While five mana is a lot for some mono white decks I think her strength as a one- or two-of will shine through as people see just how strong and versatile she is.

Tenacious Underdog

I am always a fan of a good Standard beatdown deck. While often a player in the format, they rarely stay the top dog for a whole rotation cycle. Part of that comes down to figuring out the right answers for the creatures, and partly because your deck runs out of steam, and unless you got a strong enough early start the opponent can stabilize with one of their more expensive cards like Meathook Massacre or Lolth, Spider Queen.

Underdog looks to help with this by being an efficient body early then turning into a reasonable mana sink in the late game. Blitz typically turns into a Fireball and cycle a card since you are giving up a game piece for a new one. This card on the other hand turns it into repeatable card draw. Which, for four mana, is a little steep, but this is a card you’re fine to have in your deck. It not being legendary makes it very easy to put these in your deck so when you hit a land pocket in the late game you can start moving through your deck.

Mono Black Aggro is often an overlooked archetype but when the pieces come together they very much come together. This card is a strong beacon to me to look at exploring that deck.


It’s hard to understand just how impactful these are. Obviously for older formats they are huge, and that is especially true with Modern where the triomes and fetch lands are at their strongest. These easily enable your decks to have a third splash color at very low cost. We have seen Blue-White do this with cards like Fire//Ice off Raugrin Triome for the last year.

In Standard these allow for easy three-color decks and open the door to pile decks – decks primarily filled with just good cards and have the mana to support it. Decks like Four-Color-non-Blue that are base Green-Red will love to have Ziatora’s Proving Ground and Jetmir’s Garden. Things like this have a great chance to prosper in the upcoming Standard.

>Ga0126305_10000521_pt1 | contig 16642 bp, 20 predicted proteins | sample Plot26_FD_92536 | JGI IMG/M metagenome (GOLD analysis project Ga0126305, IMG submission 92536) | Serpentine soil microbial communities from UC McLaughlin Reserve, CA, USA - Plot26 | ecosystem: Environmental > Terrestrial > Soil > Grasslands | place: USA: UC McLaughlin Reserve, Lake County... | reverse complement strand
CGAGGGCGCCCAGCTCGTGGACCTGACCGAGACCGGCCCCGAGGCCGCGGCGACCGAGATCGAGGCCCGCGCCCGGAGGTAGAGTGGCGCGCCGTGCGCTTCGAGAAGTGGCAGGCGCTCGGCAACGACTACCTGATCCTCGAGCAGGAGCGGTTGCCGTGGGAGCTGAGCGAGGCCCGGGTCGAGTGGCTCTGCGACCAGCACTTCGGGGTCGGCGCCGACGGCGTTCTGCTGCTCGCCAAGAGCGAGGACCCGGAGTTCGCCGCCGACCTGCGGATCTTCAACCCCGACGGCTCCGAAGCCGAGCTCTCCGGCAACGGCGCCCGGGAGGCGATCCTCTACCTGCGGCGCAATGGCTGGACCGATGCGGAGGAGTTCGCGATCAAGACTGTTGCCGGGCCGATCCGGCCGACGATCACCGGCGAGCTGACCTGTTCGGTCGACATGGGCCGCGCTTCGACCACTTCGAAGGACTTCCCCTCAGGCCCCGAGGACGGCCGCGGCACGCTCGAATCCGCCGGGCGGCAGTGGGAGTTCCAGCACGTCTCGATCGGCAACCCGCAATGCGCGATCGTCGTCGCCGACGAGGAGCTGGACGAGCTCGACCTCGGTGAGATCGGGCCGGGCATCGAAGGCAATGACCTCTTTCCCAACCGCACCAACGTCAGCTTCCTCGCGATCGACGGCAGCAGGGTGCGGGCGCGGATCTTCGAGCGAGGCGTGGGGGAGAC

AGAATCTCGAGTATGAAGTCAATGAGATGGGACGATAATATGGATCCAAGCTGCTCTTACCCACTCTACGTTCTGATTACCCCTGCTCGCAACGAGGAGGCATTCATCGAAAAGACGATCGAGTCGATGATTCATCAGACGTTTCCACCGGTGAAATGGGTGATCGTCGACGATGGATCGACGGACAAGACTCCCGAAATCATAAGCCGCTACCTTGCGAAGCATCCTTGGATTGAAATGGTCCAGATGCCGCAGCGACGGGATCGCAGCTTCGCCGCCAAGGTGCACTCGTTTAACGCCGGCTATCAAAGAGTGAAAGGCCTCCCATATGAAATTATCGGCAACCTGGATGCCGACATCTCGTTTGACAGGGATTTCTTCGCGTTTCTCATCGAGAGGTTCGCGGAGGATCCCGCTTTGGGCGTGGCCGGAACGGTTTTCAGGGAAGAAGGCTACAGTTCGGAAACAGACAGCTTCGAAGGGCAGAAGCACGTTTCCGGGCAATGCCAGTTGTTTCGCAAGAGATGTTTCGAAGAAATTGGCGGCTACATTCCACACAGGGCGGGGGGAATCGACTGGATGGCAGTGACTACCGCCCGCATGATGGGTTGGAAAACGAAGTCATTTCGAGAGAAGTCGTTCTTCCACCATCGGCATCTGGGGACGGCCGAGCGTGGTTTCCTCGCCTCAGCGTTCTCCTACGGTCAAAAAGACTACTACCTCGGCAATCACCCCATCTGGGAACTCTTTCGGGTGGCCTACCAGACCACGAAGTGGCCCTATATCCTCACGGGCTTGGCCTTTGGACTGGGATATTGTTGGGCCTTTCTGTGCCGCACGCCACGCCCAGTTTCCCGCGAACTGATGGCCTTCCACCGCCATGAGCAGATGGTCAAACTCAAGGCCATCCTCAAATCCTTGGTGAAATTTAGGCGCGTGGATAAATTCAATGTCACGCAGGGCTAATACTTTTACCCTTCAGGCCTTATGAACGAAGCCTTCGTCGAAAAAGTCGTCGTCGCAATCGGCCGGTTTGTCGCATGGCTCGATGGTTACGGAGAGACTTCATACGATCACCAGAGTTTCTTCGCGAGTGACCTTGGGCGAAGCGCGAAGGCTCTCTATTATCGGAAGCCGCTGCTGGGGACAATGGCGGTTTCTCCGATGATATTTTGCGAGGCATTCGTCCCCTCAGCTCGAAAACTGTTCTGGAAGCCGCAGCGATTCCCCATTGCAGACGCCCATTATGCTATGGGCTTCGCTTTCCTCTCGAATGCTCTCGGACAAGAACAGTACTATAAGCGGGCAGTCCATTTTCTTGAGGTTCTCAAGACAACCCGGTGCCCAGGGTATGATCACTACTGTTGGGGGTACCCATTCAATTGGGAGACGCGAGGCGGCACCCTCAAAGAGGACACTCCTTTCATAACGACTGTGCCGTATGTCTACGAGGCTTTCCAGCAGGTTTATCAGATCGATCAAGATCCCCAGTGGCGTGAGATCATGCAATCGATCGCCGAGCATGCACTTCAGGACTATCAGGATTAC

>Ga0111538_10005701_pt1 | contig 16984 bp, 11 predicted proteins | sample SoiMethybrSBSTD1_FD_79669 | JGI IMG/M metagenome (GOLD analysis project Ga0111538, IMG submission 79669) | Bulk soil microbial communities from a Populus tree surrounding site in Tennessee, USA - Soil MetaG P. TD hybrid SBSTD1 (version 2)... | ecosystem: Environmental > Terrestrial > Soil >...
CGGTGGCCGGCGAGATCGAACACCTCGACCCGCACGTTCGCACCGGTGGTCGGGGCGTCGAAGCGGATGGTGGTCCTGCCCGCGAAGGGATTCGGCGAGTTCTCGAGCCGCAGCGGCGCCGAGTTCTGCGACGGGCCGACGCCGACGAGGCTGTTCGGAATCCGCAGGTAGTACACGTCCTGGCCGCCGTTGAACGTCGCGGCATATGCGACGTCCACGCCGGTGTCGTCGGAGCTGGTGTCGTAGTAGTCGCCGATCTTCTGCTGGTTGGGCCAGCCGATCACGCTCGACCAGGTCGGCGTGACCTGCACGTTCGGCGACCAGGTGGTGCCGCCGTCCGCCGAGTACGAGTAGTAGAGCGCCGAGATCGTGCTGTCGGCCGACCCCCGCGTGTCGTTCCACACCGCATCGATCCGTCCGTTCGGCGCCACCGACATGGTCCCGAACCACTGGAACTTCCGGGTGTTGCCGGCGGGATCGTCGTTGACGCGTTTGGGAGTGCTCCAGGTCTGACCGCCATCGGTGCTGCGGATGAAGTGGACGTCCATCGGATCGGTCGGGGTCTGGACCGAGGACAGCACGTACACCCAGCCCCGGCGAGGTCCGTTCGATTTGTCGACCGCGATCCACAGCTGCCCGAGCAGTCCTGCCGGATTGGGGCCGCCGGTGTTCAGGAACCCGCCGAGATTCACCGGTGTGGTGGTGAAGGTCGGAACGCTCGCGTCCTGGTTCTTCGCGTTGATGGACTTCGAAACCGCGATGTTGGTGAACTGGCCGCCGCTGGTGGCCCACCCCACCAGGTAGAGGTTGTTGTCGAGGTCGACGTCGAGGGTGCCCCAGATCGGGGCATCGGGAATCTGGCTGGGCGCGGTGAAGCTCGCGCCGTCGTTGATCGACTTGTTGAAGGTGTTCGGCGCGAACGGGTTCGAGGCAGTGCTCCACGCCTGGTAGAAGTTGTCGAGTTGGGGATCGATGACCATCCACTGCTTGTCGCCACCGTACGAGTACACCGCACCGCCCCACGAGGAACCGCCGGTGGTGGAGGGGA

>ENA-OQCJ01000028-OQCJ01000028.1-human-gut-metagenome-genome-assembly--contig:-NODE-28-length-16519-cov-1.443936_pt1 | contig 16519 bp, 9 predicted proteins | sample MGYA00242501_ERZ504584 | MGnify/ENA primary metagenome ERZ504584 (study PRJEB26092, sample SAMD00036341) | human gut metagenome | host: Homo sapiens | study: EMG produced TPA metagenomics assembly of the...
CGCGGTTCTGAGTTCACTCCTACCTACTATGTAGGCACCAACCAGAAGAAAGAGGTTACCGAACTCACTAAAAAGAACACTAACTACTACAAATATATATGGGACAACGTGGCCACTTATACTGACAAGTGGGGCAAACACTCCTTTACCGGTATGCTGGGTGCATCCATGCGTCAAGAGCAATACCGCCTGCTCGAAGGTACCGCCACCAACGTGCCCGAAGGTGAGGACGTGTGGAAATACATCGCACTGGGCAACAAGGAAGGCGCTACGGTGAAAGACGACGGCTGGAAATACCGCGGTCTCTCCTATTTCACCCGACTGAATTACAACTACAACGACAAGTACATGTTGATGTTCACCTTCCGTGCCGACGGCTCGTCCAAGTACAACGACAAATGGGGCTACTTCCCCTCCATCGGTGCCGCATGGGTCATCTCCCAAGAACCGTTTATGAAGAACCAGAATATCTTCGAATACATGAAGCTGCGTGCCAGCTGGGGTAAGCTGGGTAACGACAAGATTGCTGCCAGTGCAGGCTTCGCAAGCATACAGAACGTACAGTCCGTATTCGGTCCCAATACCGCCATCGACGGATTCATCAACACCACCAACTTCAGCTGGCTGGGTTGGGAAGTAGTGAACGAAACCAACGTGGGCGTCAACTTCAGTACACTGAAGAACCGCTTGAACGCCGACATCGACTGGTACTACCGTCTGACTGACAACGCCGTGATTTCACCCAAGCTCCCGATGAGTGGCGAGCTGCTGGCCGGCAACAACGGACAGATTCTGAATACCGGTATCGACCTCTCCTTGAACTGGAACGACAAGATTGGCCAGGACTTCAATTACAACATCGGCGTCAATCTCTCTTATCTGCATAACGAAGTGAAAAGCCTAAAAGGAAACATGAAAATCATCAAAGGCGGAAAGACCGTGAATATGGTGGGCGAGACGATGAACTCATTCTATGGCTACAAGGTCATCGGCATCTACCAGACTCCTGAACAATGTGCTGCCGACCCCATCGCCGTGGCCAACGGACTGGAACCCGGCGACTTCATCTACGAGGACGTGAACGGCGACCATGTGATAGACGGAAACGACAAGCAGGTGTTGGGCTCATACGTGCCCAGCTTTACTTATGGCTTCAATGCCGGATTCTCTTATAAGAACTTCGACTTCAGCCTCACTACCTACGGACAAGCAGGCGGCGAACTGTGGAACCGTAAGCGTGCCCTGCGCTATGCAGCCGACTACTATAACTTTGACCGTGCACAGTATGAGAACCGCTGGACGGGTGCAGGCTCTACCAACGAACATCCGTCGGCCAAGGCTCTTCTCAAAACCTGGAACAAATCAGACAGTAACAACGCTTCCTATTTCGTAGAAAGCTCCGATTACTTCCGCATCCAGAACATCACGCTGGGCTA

Endless Detour

We have seen how strong Divide By Zero can be this last year. While Divide was a single blue making splashing it easy, it also came with nice card filtration in looting, or grabbing a lesson. It was a Standard all-star that had to be answered. I could talk for a while about how strong this mode of the card is, but I think we have lived enough in a Divide By Zero world to know that. Endless Detour does a similar role but has much harder mana restraints but in exchange for getting another mode.

“Return target card to the top of your library.” This opens up spots where we can now possibly create loops in Standard with cards that return spells from the graveyard to our hand, or simply with Lier like Divide By Zero. Sometimes you’re simply trying to buy time to get to a card like Lier that they already used their last removal spell on. Now we can simply fire this off, get it back, and get back to taking over the game.

These are five of the cards I am most excited for. What about you? Tweet @masoneclark and let me know what card you can’t wait to cast!